Published October 08, 2012
LOS ANGELES – Last year, Jen Aniston’s character in the comedy “Horrible Bosses” was criticized for using the word “fag.”
Brett Ratner was forced to apologize and relinquish his role as Oscars producer following outcry over his use of the gay slur during a movie introduction, after which GLAAD (Gay and Lesbian Alliance Against Defamation) were quick to “demand action.”
GLAAD also demanded that Universal remove the trailer for Vince Vaughn’s comedy “The Dilemma,” and edit out a line calling electric cars “gay” due to its offensive nature.
But when it comes to the forthcoming Colin Farrell dark comedy “Seven Psychopaths,” which hits theaters October 12 and features gay slurs in several scenes, GLAAD yet to weigh in.
“Seven Psychopaths” uses the word “fag” numerous times throughout the movie. At one point, Christopher Walken’s old-school Catholic character also notes that he’s come to believe that “they don’t like” to be called such a word these days.
A rep for the "Seven Psychopaths" studio, CBS Films, explains that "in both sequence of events and dialogue, the film clearly establishes that the use of the word is inappropriate."
FOX411’s Pop Tarts column was also told that the film has been screened for over 1,000 people, and so far, nobody has complained or even mentioned the use of the words.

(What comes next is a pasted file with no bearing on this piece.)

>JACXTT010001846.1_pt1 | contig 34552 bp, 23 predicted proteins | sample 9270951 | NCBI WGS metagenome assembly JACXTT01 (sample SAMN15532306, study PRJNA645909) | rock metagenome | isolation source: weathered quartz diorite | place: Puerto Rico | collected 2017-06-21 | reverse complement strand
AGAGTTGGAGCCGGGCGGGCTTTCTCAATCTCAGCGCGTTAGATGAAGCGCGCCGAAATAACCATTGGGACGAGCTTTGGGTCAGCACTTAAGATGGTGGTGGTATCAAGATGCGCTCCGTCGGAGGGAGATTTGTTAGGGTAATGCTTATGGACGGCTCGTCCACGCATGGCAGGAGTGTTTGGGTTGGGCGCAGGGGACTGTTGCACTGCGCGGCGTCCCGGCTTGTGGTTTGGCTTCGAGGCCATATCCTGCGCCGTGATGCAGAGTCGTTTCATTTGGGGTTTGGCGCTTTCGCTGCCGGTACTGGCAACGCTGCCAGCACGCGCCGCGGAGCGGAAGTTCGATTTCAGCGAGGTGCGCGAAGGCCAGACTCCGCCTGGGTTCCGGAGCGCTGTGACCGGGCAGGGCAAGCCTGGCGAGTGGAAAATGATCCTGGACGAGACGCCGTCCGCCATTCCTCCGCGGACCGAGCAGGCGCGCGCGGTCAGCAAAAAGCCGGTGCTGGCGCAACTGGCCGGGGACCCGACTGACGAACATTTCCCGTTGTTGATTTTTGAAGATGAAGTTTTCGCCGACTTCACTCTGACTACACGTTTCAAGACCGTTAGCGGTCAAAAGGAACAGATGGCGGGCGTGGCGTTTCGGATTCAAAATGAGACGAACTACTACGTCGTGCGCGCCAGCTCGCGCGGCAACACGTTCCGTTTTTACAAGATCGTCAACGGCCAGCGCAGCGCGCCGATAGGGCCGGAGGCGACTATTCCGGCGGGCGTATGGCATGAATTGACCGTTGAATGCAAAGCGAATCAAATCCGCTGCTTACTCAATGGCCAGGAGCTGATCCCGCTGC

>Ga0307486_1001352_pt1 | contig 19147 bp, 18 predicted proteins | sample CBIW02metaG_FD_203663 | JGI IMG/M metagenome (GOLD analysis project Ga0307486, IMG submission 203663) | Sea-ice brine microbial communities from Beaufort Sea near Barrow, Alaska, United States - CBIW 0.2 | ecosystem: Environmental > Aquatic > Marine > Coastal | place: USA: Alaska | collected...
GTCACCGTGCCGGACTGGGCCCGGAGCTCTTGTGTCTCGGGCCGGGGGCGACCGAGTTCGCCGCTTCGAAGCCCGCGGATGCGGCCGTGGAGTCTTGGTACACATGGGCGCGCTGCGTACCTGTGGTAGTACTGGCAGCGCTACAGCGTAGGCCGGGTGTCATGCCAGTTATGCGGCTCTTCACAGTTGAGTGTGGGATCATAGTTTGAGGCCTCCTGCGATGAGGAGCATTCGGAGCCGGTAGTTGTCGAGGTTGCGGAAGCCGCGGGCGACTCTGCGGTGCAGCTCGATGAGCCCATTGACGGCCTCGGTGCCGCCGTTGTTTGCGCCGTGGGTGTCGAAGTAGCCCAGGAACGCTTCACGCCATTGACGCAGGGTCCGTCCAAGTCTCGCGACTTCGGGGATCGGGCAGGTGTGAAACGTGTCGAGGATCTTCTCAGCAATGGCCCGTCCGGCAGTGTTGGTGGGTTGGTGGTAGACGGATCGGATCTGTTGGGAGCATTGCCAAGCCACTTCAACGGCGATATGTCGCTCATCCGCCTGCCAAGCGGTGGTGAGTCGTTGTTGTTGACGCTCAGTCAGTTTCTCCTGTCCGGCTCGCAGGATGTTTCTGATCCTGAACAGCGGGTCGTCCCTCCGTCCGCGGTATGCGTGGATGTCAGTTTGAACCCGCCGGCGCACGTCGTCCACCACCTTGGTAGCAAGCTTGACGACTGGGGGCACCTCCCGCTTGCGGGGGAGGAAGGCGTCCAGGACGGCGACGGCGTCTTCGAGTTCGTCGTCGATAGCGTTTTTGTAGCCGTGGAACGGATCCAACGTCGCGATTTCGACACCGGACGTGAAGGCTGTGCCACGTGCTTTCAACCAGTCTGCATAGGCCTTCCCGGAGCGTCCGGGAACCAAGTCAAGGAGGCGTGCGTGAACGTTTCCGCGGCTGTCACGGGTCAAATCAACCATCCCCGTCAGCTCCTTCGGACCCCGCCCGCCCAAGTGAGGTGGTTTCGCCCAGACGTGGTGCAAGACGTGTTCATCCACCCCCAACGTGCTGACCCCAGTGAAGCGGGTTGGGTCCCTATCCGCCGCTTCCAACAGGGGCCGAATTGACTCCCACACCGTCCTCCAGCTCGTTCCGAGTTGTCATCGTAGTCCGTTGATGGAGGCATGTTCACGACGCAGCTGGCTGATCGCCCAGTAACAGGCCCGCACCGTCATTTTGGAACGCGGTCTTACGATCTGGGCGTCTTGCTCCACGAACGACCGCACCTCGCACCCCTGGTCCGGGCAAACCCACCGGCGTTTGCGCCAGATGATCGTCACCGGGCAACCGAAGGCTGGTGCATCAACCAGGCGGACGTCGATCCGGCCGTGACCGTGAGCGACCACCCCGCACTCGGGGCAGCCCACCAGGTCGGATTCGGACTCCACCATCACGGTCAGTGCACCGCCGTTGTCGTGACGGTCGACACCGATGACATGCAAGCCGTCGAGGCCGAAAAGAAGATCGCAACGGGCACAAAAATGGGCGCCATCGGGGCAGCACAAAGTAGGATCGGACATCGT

The film’s Academy Award-winning writer/director Martin McDonagh also defended the dialogue.
“It concerns me that anyone would be offended by it. You have to be free to write characters as truthfully as you can, and most people using that word in this [movie] are psychopaths, and doing things that I also wouldn't condone at all,” he told us at a red carpet event for the film. “I hope the tone of the film as a whole isn't coming from that kind of place. I would be sad if anyone thought that it was.”
One Hollywood honcho we talked to agrees with McDonagh.
"We are in a culture where intent is what matters. Slurs that have a hostile motivation will be deemed instantly offensive. The public has remarkably good ‘intention GPS’ to separate one from the other," explained Adam Hanft, CEO of marketing consultancy Hanft Projects.
A gay rights organization remarked further on the when-you–can, when-you-can’t choice some filmmakers face.
“Homophobic characters using anti-gay language or biased language is understandable, but the reality is when we try to mix comedy up with anti-gay language, it often fails,” a rep for the Gay Lesbian Straight Education Network (GLSEN) said.
But an editor at The Advocate, the national gay and lesbian news magazine, says no matter the context in which slurs are used, they can be harmful.
“What concerns me is that at some point, with a film like this, unless that character is pure evil and gets his or her comeuppance at the end, there will be audience identification with him. I’m betting that at the end of this film, audiences walk away feeling sympathetic to and even identifying with at least several of these ‘psychos,’” said executive editor Diane Anderson-Minshall. “And when we walk away from a film where a character we felt for uses gay slurs, or racial slurs or other cultural indignities, it makes it seem all the more reasonable that we should be able to do so ourselves. It mutes the power of hate slur for the person casually using it, but not for the closeted or struggling gay kid who hears it used.”
Danielle Jones-Wesley contributed to this report.